‘An effort towards healing’: Hundreds gather at Portland Native American community garden for Un-Thanksgiving

The Native American Youth and Family Center community garden in Portland’s Cully neighborhood was bustling Thursdays with volunteers who’d put traditional Thanksgiving plans aside to honor the Indigenous community.

The Un-Thanksgiving event was established last year to offer an alternative to the colonist-centric holiday.

“There’s a lot of colonial holidays that twist and invent stories of an American myth,” said organizer Mick Rose. “They create a sense of ownership and a lie about land being given rather than land being stolen. This event is really about de-investing from that narrative, because we know it’s not true.”

Volunteers were tasked with cleaning and rebuilding the garden, which houses several spaces for different native plants. The event continues Friday, from 11 am to 2 pm, and anyone is welcome to contribute.

Rose – a member of the Diné, Omaha and Pawnee tribes – was grateful to see so many volunteers in the field and said it served as a sign of good faith in the community.

“De-investing doesn’t look like, ‘Well I’m going to have a friendsgiving instead,’” they said. “It means to think about how you can invest in the health of people who are harmed. Working on an Indigenous land project is an effort towards healing that lie, that myth and that harm.”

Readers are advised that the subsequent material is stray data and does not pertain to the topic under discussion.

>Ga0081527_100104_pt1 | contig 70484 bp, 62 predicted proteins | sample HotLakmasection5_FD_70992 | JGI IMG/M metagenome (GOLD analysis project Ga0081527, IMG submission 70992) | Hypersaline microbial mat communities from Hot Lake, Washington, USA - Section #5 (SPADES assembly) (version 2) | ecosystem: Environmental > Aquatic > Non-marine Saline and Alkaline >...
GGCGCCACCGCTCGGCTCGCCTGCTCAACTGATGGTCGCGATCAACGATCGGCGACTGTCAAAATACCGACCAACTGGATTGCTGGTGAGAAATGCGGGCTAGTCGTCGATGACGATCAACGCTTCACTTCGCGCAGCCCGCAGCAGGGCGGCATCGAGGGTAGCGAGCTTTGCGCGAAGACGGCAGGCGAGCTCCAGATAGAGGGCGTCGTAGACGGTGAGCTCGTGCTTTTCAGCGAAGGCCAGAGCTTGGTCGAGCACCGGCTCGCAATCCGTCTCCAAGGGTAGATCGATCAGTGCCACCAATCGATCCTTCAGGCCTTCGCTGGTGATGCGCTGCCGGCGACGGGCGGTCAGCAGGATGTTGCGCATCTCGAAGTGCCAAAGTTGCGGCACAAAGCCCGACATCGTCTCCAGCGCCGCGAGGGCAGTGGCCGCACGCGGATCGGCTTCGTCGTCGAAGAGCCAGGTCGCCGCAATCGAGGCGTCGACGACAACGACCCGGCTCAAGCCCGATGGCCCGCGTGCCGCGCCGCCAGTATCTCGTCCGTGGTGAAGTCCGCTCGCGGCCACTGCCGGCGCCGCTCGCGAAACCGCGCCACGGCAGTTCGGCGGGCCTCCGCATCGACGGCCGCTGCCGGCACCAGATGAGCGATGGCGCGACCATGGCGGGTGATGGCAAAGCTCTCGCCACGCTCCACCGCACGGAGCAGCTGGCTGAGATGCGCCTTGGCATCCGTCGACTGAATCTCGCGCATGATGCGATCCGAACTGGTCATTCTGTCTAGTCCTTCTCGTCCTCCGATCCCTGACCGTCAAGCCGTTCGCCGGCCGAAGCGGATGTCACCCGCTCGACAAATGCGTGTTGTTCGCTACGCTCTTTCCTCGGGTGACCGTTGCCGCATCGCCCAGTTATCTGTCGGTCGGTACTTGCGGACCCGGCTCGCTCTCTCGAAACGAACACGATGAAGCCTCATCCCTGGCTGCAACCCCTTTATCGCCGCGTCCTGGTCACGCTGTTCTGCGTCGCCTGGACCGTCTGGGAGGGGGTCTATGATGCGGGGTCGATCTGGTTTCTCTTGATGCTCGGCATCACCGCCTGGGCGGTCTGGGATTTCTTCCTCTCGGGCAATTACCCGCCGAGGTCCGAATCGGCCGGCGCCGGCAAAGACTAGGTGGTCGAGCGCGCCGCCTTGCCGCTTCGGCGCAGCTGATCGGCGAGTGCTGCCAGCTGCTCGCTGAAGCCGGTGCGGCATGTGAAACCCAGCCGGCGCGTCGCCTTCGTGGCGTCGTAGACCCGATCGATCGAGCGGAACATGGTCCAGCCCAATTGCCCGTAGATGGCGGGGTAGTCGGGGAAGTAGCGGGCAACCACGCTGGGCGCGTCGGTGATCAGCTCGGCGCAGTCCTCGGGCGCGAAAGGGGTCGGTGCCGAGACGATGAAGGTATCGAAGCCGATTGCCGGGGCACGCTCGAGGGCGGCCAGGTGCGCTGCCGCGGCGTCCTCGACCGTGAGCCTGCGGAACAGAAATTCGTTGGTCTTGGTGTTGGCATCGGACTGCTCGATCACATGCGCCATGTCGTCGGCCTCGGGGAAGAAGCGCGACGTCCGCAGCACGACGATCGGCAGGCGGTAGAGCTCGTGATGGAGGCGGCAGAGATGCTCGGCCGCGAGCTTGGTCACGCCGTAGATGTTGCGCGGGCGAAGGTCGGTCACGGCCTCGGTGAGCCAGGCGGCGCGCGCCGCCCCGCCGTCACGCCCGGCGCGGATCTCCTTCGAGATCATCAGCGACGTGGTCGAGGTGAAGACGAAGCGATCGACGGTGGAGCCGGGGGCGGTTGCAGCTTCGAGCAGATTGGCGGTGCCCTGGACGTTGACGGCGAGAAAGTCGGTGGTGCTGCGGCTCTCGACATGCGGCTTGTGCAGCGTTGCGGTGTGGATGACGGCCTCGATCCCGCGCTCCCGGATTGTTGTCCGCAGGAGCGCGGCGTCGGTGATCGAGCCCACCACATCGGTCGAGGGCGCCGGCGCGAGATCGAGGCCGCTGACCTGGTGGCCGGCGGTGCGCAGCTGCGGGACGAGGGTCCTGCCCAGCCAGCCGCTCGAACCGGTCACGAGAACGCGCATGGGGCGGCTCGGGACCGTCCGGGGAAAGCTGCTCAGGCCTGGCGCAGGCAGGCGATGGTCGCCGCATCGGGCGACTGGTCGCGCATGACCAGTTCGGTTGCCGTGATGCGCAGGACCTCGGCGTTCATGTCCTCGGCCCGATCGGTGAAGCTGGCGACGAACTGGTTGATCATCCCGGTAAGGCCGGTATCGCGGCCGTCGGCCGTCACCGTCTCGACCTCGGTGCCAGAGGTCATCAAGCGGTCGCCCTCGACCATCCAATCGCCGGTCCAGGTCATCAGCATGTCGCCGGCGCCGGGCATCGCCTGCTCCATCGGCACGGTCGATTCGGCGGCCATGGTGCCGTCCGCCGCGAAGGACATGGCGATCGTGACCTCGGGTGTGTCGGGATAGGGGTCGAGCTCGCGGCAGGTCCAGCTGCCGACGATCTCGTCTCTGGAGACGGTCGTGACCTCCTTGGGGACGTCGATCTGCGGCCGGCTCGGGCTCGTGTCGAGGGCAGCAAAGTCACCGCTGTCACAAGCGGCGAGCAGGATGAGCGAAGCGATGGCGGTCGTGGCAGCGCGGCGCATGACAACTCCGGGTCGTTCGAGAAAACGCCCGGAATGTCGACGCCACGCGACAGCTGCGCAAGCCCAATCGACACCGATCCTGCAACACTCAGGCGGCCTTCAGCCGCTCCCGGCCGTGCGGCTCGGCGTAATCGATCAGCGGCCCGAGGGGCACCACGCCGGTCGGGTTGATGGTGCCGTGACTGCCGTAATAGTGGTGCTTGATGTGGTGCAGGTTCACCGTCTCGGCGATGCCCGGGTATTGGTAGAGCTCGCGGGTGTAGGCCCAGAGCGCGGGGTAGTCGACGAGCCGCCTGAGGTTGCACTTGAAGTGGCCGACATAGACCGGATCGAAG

Lukas Angus, a member of the Nez Perce tribe, came to volunteer with his family. It’s the second year he’s come to the event, and he said that it gives people time to think about the history of the Thanksgiving holiday.

“Having been a colonizer’s holiday, it upholds white power and the perspective of dominant society,” Angus said. “Seeing so many people here gives hope for the future to be better for our people and for the land.”

Hundreds of people spanned the garden, shoveling, moving debris and laying down a walking path. They all worked together in the November sunshine to prepare the grounds for spring planting.

Joshua Ferdaszewski, accompanied by his wife and two daughters, said it was a great event to reframe the holiday.

“It’s nice to sort of change the traditional narrative into doing something positive for Native communities, reconnecting with the land,” he said. “Compared to last year, it’s huge. It’s heartwarming to see so many people willing to help on a day like this.”

– Austin De Dios; [email protected]; (503) 319-9744

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